TrailoftheSpellmansPicking my favorite book of the year was a tough thing to do because I read a lot of excellent ones. It came down to the graphic novel, Building Stories by Chris Ware and Trail of the Spellmans by Lisa Lutz. In the end, I went with Lisa Lutz (though, please read Building Stories. It made me worry about a bee; that’s how good it is.) Trail of the Spellmans is the fifth in Lutz’s Spellman books so you should read the first four (The Spellman Files, Curse of the Spellmans, Revenge of the Spellmans, The Spellmans Strike Again) before you read this one. The series is about a family of private investigators who sometimes use their investigative skills against each other. What I adore about this series is that while it’s funny, it also has heart. Lutz has created a family who clearly loves each other, but doesn’t always show it in appropriate ways.

Photo source:

Photo source:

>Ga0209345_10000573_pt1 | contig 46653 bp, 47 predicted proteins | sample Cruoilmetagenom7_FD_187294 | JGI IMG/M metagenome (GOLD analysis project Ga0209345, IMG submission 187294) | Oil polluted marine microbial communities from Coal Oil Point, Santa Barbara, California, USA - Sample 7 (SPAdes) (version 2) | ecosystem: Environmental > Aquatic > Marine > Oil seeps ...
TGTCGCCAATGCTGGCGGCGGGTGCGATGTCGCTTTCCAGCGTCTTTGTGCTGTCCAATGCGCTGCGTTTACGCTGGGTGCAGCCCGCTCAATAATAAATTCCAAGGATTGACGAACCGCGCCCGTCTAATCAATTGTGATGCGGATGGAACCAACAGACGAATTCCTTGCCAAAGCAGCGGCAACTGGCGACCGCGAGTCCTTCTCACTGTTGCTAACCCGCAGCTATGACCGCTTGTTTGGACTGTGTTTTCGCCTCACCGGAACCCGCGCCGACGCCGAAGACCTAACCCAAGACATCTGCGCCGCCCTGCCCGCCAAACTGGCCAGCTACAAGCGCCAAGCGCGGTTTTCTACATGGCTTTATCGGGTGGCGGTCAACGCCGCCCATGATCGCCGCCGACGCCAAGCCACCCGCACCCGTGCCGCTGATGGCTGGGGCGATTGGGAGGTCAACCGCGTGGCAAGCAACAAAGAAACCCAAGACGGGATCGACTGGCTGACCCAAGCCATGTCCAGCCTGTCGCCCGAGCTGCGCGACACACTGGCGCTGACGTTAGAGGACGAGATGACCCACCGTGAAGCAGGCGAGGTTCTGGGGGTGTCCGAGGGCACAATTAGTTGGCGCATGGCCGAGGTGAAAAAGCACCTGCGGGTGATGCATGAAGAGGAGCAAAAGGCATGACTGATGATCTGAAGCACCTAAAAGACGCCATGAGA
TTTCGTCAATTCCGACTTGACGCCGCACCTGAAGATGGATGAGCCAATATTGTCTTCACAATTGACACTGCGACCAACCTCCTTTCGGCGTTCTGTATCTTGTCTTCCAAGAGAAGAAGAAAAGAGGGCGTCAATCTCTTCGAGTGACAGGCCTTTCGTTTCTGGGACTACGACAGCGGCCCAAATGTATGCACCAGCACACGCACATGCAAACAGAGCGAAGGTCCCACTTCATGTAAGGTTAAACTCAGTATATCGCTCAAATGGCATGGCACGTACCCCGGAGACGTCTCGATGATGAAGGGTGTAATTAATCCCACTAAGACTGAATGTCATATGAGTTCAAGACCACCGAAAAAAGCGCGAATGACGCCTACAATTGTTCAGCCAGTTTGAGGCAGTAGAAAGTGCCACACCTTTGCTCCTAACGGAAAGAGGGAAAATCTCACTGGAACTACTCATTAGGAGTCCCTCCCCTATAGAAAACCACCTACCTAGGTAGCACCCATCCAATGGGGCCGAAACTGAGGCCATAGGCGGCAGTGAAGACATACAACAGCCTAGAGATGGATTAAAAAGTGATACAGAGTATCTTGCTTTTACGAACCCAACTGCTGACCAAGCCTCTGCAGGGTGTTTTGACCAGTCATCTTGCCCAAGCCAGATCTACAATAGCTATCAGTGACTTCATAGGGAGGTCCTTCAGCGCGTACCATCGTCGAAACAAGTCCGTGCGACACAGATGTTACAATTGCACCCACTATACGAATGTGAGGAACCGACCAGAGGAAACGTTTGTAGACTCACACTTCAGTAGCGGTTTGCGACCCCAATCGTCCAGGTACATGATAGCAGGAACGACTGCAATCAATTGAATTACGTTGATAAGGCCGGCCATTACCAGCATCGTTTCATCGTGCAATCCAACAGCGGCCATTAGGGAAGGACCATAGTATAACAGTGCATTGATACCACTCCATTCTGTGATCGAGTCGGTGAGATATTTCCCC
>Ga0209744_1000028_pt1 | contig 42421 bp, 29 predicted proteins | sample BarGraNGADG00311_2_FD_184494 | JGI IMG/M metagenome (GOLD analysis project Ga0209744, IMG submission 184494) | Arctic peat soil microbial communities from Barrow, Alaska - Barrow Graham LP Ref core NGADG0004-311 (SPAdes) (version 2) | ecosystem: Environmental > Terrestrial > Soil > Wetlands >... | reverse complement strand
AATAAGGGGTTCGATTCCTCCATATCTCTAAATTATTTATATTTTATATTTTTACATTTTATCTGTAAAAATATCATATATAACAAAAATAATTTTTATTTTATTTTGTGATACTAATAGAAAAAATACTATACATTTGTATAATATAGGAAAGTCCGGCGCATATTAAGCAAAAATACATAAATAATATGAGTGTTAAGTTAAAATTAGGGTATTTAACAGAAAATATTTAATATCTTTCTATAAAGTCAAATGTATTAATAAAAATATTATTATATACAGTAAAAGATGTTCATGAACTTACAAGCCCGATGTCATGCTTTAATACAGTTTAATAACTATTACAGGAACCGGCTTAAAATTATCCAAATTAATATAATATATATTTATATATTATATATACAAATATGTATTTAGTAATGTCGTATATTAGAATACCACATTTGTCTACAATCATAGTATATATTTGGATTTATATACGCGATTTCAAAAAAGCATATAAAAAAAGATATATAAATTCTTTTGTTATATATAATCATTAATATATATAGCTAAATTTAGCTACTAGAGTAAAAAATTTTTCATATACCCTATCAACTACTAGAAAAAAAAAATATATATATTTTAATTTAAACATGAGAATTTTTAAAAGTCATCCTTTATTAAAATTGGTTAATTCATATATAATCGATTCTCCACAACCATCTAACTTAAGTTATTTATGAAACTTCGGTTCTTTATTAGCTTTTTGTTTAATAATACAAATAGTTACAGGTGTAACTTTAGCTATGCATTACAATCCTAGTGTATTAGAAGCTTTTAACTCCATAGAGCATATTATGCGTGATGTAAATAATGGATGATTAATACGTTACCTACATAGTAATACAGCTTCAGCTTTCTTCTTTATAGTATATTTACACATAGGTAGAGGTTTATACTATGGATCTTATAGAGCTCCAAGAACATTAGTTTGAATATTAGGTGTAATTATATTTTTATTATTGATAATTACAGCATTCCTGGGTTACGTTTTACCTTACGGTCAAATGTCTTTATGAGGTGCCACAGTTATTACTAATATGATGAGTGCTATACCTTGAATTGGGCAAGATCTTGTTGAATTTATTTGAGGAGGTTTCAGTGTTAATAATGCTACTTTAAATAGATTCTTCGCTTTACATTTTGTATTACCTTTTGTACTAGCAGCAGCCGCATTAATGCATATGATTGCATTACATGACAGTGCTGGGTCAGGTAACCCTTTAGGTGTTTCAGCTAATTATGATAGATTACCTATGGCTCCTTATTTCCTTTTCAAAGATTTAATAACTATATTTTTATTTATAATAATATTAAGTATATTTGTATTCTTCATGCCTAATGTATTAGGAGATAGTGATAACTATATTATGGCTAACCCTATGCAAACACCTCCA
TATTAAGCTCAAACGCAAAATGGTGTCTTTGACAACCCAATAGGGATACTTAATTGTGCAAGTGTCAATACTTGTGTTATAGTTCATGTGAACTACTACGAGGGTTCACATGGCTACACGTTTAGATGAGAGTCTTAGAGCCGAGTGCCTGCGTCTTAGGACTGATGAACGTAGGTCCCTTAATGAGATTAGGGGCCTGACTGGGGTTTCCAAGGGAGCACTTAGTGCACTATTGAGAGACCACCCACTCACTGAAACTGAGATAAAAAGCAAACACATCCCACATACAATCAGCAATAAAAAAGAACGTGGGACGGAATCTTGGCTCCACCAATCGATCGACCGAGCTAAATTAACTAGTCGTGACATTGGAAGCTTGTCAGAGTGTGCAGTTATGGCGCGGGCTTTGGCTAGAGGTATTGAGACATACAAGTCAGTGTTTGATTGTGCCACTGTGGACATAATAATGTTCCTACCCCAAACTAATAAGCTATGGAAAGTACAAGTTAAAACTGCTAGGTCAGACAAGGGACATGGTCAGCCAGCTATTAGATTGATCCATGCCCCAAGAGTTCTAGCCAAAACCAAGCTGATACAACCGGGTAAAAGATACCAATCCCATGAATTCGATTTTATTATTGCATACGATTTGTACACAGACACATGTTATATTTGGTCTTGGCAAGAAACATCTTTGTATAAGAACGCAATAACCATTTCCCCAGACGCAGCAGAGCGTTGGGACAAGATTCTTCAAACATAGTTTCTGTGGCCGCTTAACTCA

The movies Netflix usually recommends for me fall into categories like “Critically-acclaimed Quirky Independent Movies” or “Visually-striking Emotional French-Language Movies” or “Understated Comedies” so it might be surprising to them (it?) that my favorite movie of 2012 was Warrior. This came out in 2011, but I saw it this year and cried; for some reason, sports movies reduce me to a sobbing mess. Rudy, Rocky IV, RedbeltWhip It, and now Warrior. If you haven’t seen it, it’s about two estranged brothers, one a former Marine, the other a schoolteacher, who for differing reasons, take part in a mixed-martial arts tournament and end up battling each other for the top prize. It stars Tom Hardy, Joel Edgerton, and Nick Nolte and is worth your time and Kleenex.